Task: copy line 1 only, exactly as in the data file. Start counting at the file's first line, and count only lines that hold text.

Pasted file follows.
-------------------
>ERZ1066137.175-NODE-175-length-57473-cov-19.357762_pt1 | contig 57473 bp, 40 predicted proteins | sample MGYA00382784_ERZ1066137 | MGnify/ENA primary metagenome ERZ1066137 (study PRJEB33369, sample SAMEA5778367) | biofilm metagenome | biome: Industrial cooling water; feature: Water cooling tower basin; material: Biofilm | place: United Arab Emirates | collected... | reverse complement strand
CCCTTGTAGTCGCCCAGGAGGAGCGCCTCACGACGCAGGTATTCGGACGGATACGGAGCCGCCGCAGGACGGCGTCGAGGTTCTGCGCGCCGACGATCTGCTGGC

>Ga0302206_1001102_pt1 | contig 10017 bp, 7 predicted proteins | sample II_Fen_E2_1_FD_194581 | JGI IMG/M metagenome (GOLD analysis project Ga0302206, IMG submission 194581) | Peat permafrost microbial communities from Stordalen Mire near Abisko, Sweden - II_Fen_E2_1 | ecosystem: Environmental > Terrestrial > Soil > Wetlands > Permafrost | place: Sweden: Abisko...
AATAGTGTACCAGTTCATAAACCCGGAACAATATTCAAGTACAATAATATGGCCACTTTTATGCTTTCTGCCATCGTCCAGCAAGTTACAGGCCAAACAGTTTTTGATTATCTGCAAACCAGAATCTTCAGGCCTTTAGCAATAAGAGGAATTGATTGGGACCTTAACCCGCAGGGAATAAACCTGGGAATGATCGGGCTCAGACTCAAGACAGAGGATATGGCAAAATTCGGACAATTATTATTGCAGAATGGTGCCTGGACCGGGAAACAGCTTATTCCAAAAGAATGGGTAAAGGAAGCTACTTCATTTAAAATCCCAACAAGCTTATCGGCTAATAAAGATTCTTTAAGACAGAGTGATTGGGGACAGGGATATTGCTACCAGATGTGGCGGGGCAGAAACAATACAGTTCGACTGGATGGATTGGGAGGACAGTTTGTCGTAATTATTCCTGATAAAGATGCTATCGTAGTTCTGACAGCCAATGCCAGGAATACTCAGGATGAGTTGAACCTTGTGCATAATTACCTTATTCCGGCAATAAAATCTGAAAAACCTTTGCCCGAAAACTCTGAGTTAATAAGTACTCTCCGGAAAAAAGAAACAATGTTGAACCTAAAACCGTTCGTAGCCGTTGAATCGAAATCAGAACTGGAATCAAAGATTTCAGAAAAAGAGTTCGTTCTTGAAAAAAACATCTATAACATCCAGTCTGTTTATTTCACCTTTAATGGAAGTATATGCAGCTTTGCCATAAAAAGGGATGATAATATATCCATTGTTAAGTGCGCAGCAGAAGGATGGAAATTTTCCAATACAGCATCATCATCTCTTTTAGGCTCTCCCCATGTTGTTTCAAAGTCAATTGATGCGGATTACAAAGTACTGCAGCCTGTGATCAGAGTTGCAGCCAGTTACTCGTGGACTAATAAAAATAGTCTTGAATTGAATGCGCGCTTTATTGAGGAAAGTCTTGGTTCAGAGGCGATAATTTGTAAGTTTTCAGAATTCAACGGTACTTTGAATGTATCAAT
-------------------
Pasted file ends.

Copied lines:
>ERZ1066137.175-NODE-175-length-57473-cov-19.357762_pt1 | contig 57473 bp, 40 predicted proteins | sample MGYA00382784_ERZ1066137 | MGnify/ENA primary metagenome ERZ1066137 (study PRJEB33369, sample SAMEA5778367) | biofilm metagenome | biome: Industrial cooling water; feature: Water cooling tower basin; material: Biofilm | place: United Arab Emirates | collected... | reverse complement strand